Do You Know the Evidence for IUC Alternatives? Condom catheters use reduces CAUTIs and increases patient comfort Straight catheter use reduces CAUTIs because of reduced late infections Bladder scanners use reduces IUC use Securement reduces friction on urinary tract structures
RESULTS: Insertion and Maintenance Techniques Current Practice Survey
How often are each of the following used when placing an indwelling catheter? N=75 % of hospitals
How often are each of the following used when placing an indwelling catheter? % of hospitals N=75
Recommended: Aseptic Technique During Insertion 1.Aseptic technique: 1.Donning sterile gloves 2.Use of sterile barrier 3.Perineal washing using an antiseptic solution 4.No-touch insertion 2.Opening and using a sterile insertion kit
When an indwelling catheter is in place, urethral meatus care is performed: How often? With what agents? Recommended: Meatal care should be performed with soap and water daily and after bowel movement % of hospitals
RESULTS – Training, Education, and Policies Current Practice Survey
Does your hospital have a policy/procedure on indwelling urinary catheter placement, management, and/or prevention of CAUTI? Among a subset of policies reviewed: 40% were > 2 years old 25% used Lippincott or Delmar’s texts Evidence-based –Ranged - 1994-2009 N=75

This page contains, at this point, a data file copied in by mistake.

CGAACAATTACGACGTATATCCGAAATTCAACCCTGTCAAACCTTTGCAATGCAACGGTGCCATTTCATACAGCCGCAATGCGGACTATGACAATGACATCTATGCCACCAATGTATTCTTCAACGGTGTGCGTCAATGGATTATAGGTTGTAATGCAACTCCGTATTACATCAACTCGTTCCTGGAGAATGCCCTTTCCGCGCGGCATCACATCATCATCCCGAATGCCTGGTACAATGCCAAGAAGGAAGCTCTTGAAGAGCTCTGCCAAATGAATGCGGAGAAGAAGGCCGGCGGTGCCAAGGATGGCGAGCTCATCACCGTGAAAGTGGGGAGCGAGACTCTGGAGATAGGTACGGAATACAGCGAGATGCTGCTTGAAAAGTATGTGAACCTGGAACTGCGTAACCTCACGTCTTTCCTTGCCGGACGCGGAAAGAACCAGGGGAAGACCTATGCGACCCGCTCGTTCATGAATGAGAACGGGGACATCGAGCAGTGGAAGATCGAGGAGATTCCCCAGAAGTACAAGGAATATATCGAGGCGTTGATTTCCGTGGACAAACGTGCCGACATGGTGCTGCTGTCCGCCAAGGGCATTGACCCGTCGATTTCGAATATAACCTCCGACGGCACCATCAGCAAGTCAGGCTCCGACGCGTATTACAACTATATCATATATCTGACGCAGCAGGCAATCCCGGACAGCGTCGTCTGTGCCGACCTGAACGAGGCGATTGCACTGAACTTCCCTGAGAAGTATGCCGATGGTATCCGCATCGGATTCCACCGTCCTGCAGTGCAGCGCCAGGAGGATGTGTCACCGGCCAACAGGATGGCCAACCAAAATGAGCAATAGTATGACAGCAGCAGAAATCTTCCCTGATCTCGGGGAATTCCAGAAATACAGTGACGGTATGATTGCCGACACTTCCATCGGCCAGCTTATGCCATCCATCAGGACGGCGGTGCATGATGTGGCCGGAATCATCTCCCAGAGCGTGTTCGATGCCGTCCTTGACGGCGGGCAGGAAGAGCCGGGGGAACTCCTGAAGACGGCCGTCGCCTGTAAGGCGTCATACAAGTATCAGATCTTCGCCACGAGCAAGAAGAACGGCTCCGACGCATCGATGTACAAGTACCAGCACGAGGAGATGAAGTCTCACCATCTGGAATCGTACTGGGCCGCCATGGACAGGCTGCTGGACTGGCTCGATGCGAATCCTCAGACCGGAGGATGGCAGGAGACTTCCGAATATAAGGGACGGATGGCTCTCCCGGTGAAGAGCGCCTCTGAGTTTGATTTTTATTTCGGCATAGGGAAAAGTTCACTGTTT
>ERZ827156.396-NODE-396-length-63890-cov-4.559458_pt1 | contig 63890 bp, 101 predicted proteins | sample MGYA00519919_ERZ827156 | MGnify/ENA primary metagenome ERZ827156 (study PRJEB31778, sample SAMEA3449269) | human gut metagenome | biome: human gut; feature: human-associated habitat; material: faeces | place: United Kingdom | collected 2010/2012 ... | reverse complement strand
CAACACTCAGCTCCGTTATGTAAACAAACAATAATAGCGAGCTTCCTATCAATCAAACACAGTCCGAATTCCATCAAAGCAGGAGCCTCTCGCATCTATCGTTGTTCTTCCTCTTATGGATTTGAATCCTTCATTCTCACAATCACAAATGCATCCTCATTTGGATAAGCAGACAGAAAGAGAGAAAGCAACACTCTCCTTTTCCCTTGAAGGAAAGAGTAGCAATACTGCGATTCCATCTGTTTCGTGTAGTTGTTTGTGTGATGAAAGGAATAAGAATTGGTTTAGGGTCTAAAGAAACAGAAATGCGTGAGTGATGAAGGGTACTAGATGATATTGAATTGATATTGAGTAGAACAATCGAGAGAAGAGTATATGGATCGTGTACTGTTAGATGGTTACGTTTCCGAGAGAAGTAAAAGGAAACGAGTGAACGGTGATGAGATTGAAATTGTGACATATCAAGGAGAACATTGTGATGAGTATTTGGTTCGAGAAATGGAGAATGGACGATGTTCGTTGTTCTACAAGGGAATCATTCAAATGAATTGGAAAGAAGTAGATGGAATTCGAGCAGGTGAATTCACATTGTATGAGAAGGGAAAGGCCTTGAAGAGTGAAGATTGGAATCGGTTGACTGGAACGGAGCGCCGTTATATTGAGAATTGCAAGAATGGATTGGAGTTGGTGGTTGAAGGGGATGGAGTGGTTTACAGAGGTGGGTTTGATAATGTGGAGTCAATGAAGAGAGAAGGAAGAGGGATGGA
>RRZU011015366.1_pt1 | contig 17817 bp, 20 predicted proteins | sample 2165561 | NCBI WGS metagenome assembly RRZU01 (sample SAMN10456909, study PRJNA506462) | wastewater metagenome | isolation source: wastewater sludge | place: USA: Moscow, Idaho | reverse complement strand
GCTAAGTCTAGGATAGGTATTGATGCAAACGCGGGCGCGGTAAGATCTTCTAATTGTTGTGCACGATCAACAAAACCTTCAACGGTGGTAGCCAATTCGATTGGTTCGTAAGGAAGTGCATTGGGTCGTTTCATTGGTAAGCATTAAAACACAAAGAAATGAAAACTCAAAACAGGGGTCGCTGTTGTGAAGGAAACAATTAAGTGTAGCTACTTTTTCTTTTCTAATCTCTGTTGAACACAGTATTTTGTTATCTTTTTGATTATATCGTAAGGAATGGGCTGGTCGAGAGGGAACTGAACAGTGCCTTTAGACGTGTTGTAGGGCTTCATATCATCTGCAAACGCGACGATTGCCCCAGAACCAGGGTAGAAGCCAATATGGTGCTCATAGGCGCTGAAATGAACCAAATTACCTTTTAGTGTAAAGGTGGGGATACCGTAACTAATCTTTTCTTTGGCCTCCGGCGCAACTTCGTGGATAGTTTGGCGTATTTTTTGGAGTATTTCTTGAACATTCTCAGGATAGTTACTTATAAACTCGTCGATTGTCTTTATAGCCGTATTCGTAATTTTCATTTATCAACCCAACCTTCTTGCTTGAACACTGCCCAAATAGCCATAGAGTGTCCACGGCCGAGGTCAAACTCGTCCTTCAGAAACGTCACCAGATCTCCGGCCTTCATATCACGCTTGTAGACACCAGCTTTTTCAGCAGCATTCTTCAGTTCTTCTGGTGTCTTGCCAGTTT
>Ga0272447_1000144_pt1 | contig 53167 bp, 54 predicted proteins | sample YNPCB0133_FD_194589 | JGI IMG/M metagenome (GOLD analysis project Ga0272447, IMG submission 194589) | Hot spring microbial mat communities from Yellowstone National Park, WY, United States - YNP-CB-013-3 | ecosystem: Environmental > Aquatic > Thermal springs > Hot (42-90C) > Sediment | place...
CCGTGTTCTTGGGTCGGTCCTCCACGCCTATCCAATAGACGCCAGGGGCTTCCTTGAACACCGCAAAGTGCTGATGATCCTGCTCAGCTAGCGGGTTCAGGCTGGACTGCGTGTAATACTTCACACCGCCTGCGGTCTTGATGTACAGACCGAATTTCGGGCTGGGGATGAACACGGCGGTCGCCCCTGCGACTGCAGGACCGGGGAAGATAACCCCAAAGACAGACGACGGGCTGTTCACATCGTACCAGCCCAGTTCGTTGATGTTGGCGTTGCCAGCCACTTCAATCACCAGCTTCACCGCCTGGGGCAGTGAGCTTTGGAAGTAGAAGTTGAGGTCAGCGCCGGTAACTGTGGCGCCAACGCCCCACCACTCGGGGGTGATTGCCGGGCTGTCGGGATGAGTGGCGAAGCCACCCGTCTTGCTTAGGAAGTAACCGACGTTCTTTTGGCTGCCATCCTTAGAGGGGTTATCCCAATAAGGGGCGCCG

Policy and Procedure Components Appropriate catheter indication (50%) CAUTI S&S assessment parameters (20%) Bladder scanner parameters (20%) Insertion technique parameters were discussed but varied by hospital Sterile closed system reinforced (70%) Urine specimen procedure outlined (65%) Lack of discussion –Emptying urinary bag (50%) –Meatal care frequency and agent used (50%)
Who is responsible for insertion of indwelling urinary catheters? N=75
Training and Validation Annual validation on aseptic technique occurs at ~47% of hospitals Initial Training of Staff N=75
CDC Education Recommendations Ensure that only properly trained persons who know the correct technique of aseptic catheter insertion and maintenance are given this responsibility. (Category IB) Ensure that healthcare personnel who take care of catheters are given periodic training regarding techniques and procedures for insertion, maintenance and removal. Includes: CAUTI, other complications of catheters, alternatives. (Category 1B)
Provision of Patient/Family Educational Materials Type of material Micromedex Notes Discharge Instructions Self-cath instruction S&S infection Care and maintenance N =75
RESULTS – Documentation and Surveillance Current Practice Survey
How is urinary output and catheter care management documented on your primary unit? N=75
Which of the following aspects of urinary output and catheter care management are routinely documented on your primary unit? % N=75
CDC Documentation Recommendations Consider documenting the following: indication, date and time of insertion, who inserted, date and time of removal (Category II) Ensure that documentation is accessible and in standard format. Searchable electronic documentation is preferable. (Category II)